China economy

Beijing eyes Hong Kong and London for fresh Belt and Road funds

IMF chief Christine Lagarde urges China to focus on projects that plug real infrastructure gaps

PUBLISHED : Thursday, 12 April, 2018, 8:34pm
UPDATED : Thursday, 12 April, 2018, 10:26pm

Beijing will work with international organisations, commercial lenders and key financial centres such as Hong Kong and London to diversify funding sources for its massive international infrastructure drive, China’s new central bank chief said on Thursday.

“It is necessary to tap into the advantages of private finance, sustainable finance as well as development finance,” Yi Gang, governor of the People’s Bank of China, said at a seminar in Beijing co-hosted by the International Monetary Fund (IMF).

“Financial centres such as Hong Kong and London have played a very important role.”

He said the Hong Kong Monetary Authority had established an infrastructure financing facilitation office in Hong Kong in mid-2016 that could offer advice and mobilise more private lending for projects.

Yi’s assessment comes as Beijing pushes ahead with its “Belt and Road Initiative”, Chinese President Xi Jinping’s signature drive to expand China’s trade and investment along ancient land and maritime trade routes.

But China alone cannot finance the initiative, which includes infrastructure and energy projects in some of the world’s most troubled areas such as Pakistan and the war-torn Horn of Africa.

The China-IMF Capacity Development Centre, launched on Thursday, could go some way to help Beijing unlock more funds, by clearing bottlenecks in debt, private participation, environmental compliance, and social and governance sustainability.

“There is a concern that some investments – if not properly tended – could wither on the vine,” IMF managing director Christine Lagarde said at the seminar. “Experiences from across the globe show that there is always a risk of potentially failed projects and the misuse of funds.”

Lagarde said that as well as being aware of the political, legal, and environmental obstacles, Beijing needed to choose projects that filled true infrastructure gaps, implement them in the most efficient way and ensure transparent decision-making.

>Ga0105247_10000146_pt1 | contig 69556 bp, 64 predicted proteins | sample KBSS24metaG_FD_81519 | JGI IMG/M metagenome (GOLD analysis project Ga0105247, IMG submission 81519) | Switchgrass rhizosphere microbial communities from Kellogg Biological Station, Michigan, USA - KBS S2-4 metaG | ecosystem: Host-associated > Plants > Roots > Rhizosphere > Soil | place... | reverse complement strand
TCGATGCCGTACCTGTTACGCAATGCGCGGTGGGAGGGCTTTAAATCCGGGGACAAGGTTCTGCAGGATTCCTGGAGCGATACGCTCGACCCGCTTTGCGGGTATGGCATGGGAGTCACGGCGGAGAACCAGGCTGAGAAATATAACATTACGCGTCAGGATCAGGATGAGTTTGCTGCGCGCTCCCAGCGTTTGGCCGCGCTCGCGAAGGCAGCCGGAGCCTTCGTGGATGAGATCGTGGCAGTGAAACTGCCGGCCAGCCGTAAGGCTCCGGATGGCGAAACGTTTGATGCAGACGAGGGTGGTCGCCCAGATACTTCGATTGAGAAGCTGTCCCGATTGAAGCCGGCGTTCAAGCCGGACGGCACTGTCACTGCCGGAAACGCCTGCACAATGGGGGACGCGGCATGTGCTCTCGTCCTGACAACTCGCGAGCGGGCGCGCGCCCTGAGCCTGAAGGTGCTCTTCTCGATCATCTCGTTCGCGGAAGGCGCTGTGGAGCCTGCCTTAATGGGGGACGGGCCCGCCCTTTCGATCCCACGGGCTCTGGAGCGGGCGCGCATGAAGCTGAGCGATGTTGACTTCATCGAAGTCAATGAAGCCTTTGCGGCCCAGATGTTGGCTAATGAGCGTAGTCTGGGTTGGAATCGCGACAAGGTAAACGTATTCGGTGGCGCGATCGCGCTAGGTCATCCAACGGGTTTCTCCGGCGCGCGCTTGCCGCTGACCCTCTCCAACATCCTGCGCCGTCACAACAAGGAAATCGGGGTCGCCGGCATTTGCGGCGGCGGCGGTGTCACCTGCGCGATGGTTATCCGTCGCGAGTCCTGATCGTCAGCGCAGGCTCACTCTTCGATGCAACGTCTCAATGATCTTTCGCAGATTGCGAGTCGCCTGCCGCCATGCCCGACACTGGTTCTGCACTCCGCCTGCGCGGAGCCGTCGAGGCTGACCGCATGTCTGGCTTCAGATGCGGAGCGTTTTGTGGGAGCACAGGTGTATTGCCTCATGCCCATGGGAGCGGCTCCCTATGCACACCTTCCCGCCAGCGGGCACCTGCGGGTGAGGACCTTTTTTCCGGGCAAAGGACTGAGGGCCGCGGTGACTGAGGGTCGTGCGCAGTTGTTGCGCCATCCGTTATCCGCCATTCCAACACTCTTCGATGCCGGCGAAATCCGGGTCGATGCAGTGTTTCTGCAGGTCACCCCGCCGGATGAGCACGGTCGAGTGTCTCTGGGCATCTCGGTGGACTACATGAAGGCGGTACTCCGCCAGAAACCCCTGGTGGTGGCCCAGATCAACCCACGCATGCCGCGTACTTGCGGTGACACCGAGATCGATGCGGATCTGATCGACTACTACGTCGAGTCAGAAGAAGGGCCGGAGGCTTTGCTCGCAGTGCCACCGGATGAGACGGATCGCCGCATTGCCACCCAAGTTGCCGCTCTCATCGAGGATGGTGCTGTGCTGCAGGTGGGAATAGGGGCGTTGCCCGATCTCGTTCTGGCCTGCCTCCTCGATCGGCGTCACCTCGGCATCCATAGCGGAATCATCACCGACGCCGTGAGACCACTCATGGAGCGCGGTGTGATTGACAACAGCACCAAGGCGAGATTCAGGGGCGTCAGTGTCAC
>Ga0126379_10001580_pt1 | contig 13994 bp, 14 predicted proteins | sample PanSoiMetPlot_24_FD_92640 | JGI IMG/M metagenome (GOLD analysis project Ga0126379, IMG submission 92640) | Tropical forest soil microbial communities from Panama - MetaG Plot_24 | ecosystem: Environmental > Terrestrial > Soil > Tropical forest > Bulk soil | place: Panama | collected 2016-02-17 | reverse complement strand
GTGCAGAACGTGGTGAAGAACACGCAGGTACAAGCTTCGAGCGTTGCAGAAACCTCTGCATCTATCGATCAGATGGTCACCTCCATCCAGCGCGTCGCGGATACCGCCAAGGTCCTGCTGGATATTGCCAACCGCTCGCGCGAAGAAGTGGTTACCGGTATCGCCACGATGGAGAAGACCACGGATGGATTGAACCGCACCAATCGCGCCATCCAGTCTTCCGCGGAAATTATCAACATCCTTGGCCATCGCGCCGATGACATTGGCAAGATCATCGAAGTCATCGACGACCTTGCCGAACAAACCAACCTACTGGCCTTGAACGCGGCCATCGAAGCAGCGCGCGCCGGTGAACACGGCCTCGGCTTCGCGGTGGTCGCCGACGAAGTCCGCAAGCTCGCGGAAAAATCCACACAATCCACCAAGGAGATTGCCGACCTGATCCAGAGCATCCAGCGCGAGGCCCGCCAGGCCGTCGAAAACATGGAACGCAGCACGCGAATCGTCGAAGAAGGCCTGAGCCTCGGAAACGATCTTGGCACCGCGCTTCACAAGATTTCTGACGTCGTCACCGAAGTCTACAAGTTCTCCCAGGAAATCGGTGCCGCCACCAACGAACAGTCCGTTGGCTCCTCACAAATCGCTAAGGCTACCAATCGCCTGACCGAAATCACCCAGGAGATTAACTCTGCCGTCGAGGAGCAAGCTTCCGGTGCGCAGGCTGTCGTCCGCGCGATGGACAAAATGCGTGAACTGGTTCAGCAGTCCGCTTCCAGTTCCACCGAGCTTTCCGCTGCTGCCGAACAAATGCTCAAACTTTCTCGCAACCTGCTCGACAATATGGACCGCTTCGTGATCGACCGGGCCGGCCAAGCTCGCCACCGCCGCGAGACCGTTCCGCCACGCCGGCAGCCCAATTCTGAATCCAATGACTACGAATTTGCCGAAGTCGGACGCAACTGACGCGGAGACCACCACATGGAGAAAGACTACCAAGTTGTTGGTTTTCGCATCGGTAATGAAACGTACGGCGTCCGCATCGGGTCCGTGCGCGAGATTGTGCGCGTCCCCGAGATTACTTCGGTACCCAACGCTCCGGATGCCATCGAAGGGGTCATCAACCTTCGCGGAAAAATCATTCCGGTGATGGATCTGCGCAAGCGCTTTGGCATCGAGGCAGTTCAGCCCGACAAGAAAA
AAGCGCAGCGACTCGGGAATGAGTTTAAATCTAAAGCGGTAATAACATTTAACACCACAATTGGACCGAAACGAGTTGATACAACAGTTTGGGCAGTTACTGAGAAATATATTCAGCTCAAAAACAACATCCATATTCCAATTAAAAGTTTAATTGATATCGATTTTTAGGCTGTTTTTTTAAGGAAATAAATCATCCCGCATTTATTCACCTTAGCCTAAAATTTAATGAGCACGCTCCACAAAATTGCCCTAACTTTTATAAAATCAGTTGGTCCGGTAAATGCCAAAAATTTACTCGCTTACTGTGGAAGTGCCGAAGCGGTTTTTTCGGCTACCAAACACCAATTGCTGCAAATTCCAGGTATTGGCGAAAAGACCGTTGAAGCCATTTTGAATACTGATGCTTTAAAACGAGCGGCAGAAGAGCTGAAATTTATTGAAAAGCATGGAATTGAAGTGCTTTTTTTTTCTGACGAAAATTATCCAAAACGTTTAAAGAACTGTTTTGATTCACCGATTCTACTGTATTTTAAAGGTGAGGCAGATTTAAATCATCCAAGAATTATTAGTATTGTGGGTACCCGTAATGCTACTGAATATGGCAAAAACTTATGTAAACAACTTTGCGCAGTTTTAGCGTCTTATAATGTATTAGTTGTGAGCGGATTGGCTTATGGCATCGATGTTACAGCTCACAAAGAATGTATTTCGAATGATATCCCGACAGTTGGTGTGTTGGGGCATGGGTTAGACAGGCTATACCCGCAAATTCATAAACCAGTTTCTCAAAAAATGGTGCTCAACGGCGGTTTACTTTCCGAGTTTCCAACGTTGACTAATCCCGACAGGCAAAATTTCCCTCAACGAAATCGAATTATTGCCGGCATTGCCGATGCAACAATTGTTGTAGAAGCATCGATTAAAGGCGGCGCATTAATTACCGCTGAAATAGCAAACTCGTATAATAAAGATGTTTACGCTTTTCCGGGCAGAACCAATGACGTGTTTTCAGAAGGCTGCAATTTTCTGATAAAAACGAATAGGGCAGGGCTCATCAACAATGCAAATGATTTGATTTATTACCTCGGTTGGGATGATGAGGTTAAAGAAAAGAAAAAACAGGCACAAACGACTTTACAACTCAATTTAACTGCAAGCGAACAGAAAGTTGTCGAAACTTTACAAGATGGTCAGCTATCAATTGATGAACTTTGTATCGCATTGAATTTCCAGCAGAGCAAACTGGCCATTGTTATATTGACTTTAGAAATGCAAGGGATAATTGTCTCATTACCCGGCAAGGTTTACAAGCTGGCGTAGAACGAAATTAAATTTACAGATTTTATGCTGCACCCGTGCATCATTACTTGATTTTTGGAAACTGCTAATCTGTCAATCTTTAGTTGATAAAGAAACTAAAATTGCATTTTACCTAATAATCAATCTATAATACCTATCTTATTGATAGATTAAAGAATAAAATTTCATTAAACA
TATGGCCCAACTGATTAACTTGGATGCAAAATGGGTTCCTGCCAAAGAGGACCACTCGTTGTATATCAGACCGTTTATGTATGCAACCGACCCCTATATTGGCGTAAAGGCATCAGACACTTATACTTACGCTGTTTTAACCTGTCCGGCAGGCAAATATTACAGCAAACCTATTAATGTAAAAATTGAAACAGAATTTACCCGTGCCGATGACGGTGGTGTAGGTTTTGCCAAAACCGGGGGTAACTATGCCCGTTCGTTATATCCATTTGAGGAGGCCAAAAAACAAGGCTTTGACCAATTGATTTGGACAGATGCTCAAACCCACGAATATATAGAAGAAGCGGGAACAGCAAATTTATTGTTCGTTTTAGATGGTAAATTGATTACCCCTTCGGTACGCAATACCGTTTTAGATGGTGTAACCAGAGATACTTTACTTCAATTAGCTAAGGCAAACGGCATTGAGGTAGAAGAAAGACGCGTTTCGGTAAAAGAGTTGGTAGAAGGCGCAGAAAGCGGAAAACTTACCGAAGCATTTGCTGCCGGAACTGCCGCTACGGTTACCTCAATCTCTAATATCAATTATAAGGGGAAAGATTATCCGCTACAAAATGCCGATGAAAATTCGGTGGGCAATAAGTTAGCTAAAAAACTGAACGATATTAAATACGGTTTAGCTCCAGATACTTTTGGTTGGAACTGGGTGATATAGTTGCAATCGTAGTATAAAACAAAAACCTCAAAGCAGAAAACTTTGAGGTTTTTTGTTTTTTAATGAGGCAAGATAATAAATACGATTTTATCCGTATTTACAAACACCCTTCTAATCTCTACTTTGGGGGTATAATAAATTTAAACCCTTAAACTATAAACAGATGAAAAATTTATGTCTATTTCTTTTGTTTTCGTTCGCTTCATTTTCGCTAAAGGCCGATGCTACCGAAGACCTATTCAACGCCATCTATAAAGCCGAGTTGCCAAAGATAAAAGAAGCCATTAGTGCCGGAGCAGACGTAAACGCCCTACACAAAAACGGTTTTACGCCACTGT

She also warned that overseas ventures could lead to a problematic rise in debt, potentially limiting other spending and creating balance of payment challenges.

“In countries where public debt is already high, careful management of financing terms is critical. This will protect both China and partner governments from entering into agreements that will cause financial difficulties in the future,” she said.

Netherlands keen on Chinese investment but wants belt and road to benefit foreign companies

Since the initiative’s launch in 2013, Beijing has tried to promote the belt and road push as open to all. But Washington and Tokyo have been suspicious about the grand plan, and many have seen it as an attempt by China to expand its influence over more than 60 countries in Asia, Africa and Europe.

US Treasury Secretary Steven Mnuchin said in Washington on Wednesday that the United States was “concerned about China’s growing lending on the ‘One Belt, One Road’ around the world”, referring to the Chinese initiative by an earlier name, according to Bloomberg.

Xi said in Hainan on Wednesday that the initiative was not a Chinese “conspiracy ” nor China’s Marshall Plan. It was a new platform for international cooperation to benefit peoples along the routes, Xi was quoted by the official Xinhua news agency as saying.

Chinese direct investment in the regions along the routes has totalled US$70 billion in the past four years, including a 3.5 per cent rise to US$14.4 billion last year, according to the Chinese Ministry of Commerce.

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Many of the infrastructure projects are funded by Chinese financial institutions such as China Development Bank, the Export-Import Bank of China and the Silk Road Fund, or China-led multilateral organisations such as the Asian Infrastructure Investment Bank and the New Development Bank.

Yi said those lenders “basically have a low profit margin” and relied largely on government subsidies. “[Now] they are trying to build sustainability in long-term finance,” Yi said.